Franken's Senate Career Begins, Ends in Spotlight

December 07, 2017 06:26 PM

In what may end up being his last speech on the Senate floor, Sen. Al Franken acknowledged Thursday the slim margin that launched his political career nearly a decade ago.

"I won my first election by 312 votes," Franken said about his 2008 recount victory over Republican Norm Coleman. "It could have gone either way."


More than eight years later, Franken's career ended the same it started – with him in the spotlight.

RELATED: Franken Resigns: Feels Work as Senator has 'Improved People's Lives'

Franken announced his resignation amid a growing list of sexual harassment allegations and mounting pressure from his congressional colleagues to step down.

During his eight years in Washington, the junior senator from St. Louis Park earned a reputation as one of the most liberal members of congress.

He has often been credited – and blamed – for casting the deciding vote in the passage of the 2010 Affordable Care Act.

"That was the most consequential vote he cast during his entire senate career," said Steven Schier, an analyst and political science professor at Carleton College.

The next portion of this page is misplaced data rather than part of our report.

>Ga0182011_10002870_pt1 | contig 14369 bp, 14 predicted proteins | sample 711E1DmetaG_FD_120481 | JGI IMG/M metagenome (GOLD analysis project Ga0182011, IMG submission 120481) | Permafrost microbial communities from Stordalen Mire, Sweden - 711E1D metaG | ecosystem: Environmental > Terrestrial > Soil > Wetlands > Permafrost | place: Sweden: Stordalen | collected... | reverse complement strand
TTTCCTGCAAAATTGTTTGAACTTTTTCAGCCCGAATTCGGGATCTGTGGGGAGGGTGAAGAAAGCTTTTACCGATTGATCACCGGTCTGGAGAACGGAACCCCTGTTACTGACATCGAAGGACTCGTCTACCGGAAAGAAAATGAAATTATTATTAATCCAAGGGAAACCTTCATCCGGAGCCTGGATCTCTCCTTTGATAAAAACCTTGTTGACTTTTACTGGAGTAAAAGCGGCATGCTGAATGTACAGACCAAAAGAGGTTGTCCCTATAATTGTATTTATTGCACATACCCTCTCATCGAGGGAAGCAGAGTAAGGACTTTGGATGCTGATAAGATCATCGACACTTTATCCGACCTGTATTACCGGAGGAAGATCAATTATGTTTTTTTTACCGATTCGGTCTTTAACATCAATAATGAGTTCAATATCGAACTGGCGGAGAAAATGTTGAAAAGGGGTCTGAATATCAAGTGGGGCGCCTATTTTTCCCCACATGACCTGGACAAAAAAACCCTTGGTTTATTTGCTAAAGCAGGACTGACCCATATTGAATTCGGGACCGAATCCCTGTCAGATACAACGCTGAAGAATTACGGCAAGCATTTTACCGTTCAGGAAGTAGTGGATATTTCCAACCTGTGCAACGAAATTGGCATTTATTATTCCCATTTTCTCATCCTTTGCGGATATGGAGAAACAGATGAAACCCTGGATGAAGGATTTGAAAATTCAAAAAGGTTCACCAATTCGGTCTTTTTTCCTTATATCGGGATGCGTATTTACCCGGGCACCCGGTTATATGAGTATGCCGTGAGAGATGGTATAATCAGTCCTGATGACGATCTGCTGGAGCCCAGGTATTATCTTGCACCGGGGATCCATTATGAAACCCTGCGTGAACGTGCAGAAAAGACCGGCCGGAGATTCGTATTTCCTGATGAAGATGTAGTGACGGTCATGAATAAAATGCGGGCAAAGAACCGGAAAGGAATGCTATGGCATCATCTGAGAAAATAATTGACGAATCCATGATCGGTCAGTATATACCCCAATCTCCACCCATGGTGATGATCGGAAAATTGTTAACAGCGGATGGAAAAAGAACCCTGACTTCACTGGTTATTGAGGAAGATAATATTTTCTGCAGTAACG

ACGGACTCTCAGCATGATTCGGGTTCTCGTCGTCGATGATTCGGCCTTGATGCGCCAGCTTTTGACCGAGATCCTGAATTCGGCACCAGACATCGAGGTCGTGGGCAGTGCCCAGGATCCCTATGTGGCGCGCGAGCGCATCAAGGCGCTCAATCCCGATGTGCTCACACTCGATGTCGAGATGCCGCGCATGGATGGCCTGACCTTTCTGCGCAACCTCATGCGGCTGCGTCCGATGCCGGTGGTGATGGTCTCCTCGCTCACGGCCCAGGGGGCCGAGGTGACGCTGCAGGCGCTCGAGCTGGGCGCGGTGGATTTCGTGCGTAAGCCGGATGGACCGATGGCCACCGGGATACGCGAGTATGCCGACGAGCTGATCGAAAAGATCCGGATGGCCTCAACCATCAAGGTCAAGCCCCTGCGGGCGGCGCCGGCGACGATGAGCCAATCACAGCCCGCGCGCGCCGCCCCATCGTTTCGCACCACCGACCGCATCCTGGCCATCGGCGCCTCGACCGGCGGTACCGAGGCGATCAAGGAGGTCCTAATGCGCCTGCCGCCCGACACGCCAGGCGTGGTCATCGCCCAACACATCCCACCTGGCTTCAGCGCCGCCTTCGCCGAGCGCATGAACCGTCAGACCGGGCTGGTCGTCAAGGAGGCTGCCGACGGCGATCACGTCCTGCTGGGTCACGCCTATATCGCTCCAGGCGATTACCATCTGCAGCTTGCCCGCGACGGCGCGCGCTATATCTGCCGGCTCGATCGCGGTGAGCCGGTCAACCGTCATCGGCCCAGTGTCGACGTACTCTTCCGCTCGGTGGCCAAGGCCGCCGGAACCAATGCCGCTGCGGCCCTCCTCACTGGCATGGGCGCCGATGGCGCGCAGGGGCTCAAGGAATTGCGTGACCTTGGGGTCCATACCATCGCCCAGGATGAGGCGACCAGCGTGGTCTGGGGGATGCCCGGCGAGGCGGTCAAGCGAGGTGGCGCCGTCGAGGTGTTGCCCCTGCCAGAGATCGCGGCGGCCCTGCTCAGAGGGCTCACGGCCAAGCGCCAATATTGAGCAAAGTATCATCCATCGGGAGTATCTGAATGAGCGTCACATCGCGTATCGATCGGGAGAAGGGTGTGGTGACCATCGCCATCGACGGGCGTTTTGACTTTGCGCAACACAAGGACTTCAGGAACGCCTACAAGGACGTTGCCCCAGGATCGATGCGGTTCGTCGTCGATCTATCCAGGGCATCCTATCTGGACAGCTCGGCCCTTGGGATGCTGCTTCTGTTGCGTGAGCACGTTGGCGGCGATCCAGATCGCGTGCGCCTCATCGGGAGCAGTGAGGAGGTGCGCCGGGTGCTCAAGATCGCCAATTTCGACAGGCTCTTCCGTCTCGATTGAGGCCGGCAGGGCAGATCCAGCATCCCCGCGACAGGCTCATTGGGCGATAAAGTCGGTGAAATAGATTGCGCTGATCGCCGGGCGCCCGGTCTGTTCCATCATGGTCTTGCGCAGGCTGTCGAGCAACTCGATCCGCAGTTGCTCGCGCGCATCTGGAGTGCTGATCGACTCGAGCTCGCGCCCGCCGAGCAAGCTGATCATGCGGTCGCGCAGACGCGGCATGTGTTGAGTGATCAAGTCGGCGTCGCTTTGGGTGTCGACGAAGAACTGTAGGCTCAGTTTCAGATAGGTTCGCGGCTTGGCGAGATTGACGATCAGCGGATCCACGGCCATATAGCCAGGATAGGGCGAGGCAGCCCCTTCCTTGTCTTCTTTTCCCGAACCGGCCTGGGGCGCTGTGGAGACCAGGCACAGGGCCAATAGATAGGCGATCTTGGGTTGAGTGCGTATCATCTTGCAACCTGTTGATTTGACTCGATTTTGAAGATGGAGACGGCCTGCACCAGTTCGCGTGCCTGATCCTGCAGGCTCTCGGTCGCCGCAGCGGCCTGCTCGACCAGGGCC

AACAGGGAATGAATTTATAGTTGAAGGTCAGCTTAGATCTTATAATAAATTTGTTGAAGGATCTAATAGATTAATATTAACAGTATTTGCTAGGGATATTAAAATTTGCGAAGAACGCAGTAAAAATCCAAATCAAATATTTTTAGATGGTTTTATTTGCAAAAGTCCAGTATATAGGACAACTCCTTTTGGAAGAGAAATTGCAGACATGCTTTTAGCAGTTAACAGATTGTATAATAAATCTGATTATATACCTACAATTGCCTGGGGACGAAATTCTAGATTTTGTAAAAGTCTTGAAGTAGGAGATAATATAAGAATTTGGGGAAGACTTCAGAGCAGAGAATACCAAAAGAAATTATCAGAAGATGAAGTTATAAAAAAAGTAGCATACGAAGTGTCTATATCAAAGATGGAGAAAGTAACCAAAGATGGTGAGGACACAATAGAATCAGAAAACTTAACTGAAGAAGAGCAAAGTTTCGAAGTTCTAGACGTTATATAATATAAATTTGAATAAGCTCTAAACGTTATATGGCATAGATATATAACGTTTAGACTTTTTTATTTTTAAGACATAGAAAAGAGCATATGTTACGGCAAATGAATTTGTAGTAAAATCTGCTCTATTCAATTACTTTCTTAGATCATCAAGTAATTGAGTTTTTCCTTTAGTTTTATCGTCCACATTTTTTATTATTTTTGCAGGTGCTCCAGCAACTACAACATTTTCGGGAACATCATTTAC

Franken sponsored more than 160 bills, according to the website GovTrack. but only three were enacted into law – including the Comprehensive Justice and Mental Health Act of 2015 that was intended to improve mental health treatment in criminal justice and veteran services.

Franken championed his legislative record during his resignation speech.

"I know the work I've been able to do has improved people's lives," he said.

In 2014, Franken enjoyed re-election in Minnesota even as democrats surrendered their Senate majority.

RELATED: Franken Battled Charges of Sexism from GOP During 2008 Campaign

The longtime comedian's voice grew louder during his second term, peaking this year as Franken became a fierce critic of President Donald Trump and his cabinet and agency nominees.

His pointed questioning of Attorney General Jeff Sessions played a role in Sessions' recusal from the ongoing investigation into Russia's meddling in the 2016 presidential election.

"I think he'll be remembered as a partisan warrior," Schier said, adding Franken will also be remembered for this photo, the sexual harassment allegations and his resignation while in office.

"That will be an important part of his legacy."


Joe Augustine

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